These lies convince fat people to put our goals and lives on hold and put all of our eggs in the weight loss basket, despite a mountain of evidence that suggests it will never happen, and a complete lack of evidence that it will actually help us achieve any of our goals. It means that when fat people give up on weight loss (wisely, since it almost never works) many of us also give up on all the goals that lies told us required weight loss to achieve.

It’s important to remember that health, athletic ability, confidence and all of the other things that supposedly come with weight loss are never obligations, barometers of worthiness, or entirely within our control, and we might do well to think twice before we buy the party line that they are body size dependent – because when weight loss gets the credit, nobody gets the truth.

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Sunday, 23 April 2017

People Get to Do Things They Might Regret

The Guardian is apparently a font of anti-trans articles and articles that can be used that way, between the mom insisting that her kid is a tomboy and is not trans (despite a previous article where the kid states that he’s a boy), the really harsh letter to a trans ex, and this article detailing the experience of a woman who started a transition to male and regretted it. The article in and of itself wasn’t anti-trans, but it was thrown at me as a supposed example of “children being sterilized because they’re confused about their gender.” (It’s not—she was 18 when she had surgery and while testosterone can affect fertility, she still has a chance to get pregnant.)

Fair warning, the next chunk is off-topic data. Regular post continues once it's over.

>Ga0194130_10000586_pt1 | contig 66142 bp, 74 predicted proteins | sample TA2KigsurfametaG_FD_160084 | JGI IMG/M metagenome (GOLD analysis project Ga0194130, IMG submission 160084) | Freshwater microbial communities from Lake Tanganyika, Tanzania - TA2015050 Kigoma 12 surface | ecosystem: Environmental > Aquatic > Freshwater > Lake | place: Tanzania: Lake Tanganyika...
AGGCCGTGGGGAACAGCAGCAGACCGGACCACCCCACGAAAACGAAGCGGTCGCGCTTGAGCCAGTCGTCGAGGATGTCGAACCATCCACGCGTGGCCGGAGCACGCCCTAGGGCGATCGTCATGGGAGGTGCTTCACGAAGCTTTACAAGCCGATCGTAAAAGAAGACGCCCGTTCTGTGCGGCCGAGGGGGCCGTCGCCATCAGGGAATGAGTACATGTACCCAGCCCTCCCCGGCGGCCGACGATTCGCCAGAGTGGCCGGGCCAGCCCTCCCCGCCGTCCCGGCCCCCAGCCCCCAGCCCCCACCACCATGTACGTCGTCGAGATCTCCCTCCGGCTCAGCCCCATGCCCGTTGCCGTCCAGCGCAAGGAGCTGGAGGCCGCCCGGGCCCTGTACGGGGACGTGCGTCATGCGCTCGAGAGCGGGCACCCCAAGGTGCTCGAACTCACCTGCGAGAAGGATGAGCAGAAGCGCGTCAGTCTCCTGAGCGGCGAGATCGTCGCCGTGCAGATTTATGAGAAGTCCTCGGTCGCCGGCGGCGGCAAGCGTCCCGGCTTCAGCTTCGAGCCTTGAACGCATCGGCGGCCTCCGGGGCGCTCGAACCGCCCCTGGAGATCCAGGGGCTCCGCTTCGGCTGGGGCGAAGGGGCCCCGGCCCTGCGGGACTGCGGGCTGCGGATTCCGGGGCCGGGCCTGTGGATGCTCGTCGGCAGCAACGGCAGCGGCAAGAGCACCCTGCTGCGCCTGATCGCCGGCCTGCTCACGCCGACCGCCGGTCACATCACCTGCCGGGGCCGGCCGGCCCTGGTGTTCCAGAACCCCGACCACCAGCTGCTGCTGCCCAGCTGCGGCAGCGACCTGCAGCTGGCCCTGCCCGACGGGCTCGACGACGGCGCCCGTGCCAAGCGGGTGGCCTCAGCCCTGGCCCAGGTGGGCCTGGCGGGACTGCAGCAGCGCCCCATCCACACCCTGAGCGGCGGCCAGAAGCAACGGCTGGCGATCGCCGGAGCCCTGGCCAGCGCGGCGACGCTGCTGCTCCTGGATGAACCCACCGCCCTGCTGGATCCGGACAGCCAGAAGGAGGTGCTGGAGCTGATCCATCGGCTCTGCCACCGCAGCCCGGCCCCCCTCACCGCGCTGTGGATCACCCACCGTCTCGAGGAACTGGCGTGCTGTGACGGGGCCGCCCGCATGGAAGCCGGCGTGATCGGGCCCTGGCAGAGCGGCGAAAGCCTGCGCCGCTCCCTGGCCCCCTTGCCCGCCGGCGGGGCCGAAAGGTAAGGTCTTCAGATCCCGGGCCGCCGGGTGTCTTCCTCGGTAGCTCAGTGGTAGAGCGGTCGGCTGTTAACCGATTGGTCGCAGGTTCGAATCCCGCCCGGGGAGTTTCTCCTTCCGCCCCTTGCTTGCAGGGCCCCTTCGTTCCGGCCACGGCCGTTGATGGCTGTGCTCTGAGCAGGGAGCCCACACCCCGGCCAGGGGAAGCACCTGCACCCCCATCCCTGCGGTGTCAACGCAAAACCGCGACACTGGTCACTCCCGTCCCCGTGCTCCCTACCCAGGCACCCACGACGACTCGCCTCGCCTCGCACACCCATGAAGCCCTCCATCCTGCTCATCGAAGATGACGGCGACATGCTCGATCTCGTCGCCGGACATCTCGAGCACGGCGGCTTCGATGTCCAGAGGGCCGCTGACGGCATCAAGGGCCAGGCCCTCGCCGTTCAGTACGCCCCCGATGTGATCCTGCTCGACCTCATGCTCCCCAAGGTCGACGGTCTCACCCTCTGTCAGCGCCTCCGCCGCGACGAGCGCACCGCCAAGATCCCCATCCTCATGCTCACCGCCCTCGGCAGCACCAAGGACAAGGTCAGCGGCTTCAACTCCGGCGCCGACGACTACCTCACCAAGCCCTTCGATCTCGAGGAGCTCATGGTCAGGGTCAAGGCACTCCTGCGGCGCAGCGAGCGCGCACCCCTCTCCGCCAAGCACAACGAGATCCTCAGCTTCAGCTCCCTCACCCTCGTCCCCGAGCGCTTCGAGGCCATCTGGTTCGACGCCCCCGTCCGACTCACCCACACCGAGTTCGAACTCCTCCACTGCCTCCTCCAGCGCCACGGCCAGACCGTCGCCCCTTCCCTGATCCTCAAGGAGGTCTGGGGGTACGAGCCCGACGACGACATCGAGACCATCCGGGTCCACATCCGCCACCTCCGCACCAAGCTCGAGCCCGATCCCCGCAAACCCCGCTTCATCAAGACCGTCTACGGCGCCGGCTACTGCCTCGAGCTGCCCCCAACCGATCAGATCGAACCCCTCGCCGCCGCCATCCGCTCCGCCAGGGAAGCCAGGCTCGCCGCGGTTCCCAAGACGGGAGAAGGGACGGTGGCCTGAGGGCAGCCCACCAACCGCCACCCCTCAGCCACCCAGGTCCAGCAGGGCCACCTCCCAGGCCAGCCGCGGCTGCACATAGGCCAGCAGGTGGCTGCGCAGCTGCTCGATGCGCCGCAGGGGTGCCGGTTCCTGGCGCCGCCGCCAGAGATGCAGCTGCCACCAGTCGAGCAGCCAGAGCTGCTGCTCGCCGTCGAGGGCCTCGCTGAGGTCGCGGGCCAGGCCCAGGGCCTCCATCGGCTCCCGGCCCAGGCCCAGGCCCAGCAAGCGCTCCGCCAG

Before sharing my take on this article, I want to give some background from actual trans organizations on the subject of detransition and amplify the voices of trans people who have been there*:
http://ift.tt/2oAHfEk – An explanation from Trans Advocate about reasons people detransition, as well as statistics
http://ift.tt/2ojIfAP – The author of Transgender Explained for Those Who Are Not, a trans woman, writes about why people regret sex-reassignment surgery
http://ift.tt/2inaM5B – An interview with two trans women who were widely reported as detransitioning. (One had only paused; the other had decided to detransition due to social pressures but changed her mind again.)

As far as the author’s experience itself, she was dealt a really crappy hand, and I have an awful lot of sympathy. She transitioned very quickly after being suicidal as a teenager. She had no counseling at all and started hormones and had chest surgery at the age of 18. Her chest surgery was botched, leaving her with major scarring. So, that’s two huge instances of extremely poor medical treatment. The usual standard of care involves not only counseling, but a whole year of Real-Life Experience (RLE) living openly as their gender prior to any surgery. (Some doctors even require it before hormones.)